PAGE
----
Welcome to my book blog, Blissfully Bookish. For this Q & A, please welcome Brandon Marie Miller, an author who writes extraordinary YA. Check out her new YA biography Robert E. Lee, The Man, The Soldier, The Myth, published by Calkins Creek/Boyds Mill & Kane, and see her journey below…
BUT first- YAY! Brandon is generously giving away a free signed copy of her book (US only). All you have to do is comment on this blog post. Contest ends June 18, 2021.
Please describe the journey to publication for Robert E. Lee, The Man, The Soldier, The Myth.
I had written for editor Carolyn Yoder years ago, and through another author, I heard she was interested in a bio of Lee. I spent a few months working up a proposal (book overview, annotated outline, market analysis, competing titles, author bio, proposed bibliography, and sample chapter) and they offered a contract based on the proposal. Then the real work started! A note here: Lee did not follow the project described in my book proposal. The finished book went from MG 40,000 words, 8 chapters to YA 70,000 plus words, 20 chapters. It truly is a journey!
Where did you draw the book’s inspiration?
Robert E. Lee is one of the most mythologized men in American history. I hoped this book might help young people question what myths we are taught as history. For instance, some people today believe firmly that Lee did not own slaves, he did not believe in white supremacy, and that the Civil War wasn’t about slavery. But all of these things are true. Having Lee in the news as I researched and wrote the book put extra pressure on me. I needed to give my readers context for Lee’s time that helps us understand our own. I needed to use Lee’s own words to help readers discover the real man, and not just the symbol that was too-good-to-be-true. That was my inspiration.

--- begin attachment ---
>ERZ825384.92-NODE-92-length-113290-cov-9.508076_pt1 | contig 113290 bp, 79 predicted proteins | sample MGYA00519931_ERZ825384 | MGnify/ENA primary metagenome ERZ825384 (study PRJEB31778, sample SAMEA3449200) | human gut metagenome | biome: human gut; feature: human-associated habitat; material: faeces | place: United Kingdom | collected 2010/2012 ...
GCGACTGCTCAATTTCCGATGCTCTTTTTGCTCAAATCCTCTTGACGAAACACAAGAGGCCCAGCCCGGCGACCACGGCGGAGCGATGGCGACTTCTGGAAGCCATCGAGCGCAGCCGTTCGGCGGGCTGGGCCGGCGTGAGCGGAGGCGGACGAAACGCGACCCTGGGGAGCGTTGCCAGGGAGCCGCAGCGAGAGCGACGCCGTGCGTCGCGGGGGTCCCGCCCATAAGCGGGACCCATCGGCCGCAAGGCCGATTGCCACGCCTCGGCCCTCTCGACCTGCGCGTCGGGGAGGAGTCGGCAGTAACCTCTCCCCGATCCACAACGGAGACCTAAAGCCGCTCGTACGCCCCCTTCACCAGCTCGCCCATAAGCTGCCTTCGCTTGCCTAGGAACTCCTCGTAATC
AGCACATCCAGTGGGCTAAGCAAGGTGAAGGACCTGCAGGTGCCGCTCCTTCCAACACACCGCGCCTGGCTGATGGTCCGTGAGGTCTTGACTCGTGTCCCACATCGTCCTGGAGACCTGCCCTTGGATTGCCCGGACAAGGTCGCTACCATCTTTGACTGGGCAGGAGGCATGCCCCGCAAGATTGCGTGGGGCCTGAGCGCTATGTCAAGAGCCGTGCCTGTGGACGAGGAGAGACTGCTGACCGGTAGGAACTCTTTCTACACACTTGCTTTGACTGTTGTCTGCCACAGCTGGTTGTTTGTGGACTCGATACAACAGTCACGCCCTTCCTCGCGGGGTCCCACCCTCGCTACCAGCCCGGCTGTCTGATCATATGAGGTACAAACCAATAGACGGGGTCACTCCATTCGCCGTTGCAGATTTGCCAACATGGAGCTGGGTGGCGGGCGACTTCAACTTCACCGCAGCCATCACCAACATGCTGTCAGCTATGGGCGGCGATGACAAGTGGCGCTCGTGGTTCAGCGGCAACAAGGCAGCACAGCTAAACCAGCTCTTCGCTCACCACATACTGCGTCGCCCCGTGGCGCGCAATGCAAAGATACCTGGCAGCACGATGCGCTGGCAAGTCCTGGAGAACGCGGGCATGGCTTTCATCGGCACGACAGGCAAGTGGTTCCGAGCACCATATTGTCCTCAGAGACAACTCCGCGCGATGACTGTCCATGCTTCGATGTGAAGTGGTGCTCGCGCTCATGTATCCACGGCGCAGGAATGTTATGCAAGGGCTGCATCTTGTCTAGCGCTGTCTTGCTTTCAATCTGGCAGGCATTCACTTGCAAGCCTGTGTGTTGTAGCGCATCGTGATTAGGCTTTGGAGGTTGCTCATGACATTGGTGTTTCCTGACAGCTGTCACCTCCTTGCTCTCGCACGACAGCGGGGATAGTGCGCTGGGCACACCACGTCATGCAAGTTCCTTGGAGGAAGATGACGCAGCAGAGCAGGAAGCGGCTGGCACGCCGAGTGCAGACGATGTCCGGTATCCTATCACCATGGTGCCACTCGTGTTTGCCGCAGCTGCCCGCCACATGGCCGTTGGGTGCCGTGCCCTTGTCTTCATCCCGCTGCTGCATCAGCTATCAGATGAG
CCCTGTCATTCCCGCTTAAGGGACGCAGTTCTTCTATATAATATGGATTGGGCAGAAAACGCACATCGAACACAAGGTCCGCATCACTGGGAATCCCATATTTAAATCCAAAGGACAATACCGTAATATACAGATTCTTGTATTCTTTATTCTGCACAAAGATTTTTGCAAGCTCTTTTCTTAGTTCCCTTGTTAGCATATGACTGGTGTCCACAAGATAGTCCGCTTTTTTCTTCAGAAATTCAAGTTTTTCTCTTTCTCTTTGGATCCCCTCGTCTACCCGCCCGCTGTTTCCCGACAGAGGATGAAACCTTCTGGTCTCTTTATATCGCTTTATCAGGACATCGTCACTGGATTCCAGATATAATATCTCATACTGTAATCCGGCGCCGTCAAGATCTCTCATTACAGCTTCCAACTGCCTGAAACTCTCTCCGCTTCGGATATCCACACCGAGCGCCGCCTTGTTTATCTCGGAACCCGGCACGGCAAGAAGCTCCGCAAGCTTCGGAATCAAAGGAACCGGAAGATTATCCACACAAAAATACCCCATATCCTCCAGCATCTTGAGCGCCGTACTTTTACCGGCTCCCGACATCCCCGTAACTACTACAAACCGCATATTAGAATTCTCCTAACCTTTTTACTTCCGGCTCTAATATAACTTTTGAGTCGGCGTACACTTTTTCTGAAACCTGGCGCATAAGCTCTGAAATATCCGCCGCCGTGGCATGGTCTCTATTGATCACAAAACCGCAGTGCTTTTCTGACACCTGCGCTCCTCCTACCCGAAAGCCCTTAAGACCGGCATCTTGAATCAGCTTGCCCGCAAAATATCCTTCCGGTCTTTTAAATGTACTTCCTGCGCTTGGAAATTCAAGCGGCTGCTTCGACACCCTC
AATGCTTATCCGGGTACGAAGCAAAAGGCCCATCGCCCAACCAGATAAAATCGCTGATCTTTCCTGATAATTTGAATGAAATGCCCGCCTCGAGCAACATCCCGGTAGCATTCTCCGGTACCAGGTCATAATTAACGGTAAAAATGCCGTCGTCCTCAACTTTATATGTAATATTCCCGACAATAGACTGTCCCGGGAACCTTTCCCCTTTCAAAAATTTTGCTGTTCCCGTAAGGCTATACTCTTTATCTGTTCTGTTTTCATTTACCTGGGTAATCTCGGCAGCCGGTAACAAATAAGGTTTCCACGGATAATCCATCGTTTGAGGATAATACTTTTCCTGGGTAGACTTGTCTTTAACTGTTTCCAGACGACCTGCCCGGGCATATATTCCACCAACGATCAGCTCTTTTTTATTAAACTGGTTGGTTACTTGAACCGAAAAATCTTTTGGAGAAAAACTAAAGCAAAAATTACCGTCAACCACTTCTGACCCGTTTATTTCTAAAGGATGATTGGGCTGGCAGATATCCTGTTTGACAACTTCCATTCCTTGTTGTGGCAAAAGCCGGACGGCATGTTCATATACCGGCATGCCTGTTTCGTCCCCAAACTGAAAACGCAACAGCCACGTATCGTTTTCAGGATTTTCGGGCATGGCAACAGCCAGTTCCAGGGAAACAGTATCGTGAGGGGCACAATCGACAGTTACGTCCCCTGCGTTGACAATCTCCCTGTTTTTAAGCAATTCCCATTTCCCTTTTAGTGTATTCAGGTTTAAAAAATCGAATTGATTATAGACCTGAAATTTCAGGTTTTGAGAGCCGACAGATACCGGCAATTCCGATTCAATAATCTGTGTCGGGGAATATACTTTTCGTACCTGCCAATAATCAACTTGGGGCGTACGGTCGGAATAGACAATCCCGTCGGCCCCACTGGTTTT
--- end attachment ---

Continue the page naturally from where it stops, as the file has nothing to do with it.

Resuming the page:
What is your writing process, and does it vary depending on the project?
My books are MG or YA history and biography, so I pretty much follow the same process for each. I start with research because you cannot write what you don’t know! I put together a list of books and articles (tip: scour the bibliographies in other books to find great resources) and search for documents, images, and other sources online. I begin with general books and articles on the subject and then narrow my focus onto different aspects of my topic. Most importantly, as well as secondary sources, I use primary sources like period letters, diaries, newspapers, photographs, etc. If possible, I visit places and soak up details. And I talk to experts. But before you travel or talk to someone have enough research under your belt to make it meaningful. When I feel I have a firm grasp on my subject, I start writing.
I break things down into “scenes”. I love incorporating quotes from my primary sources—these add intimacy, immediacy, and sensory details to the story. My favorite part of the process is revision where I take my first drafts and make a mess of things. A large part of this is done not on the computer, but old-fashioned brain, to hand, to paper, with a row of sharpened pencils and a pink eraser. Also, keep careful track of your sources. It’s miserable when you need to find where a quote came from, and you don’t have it written down.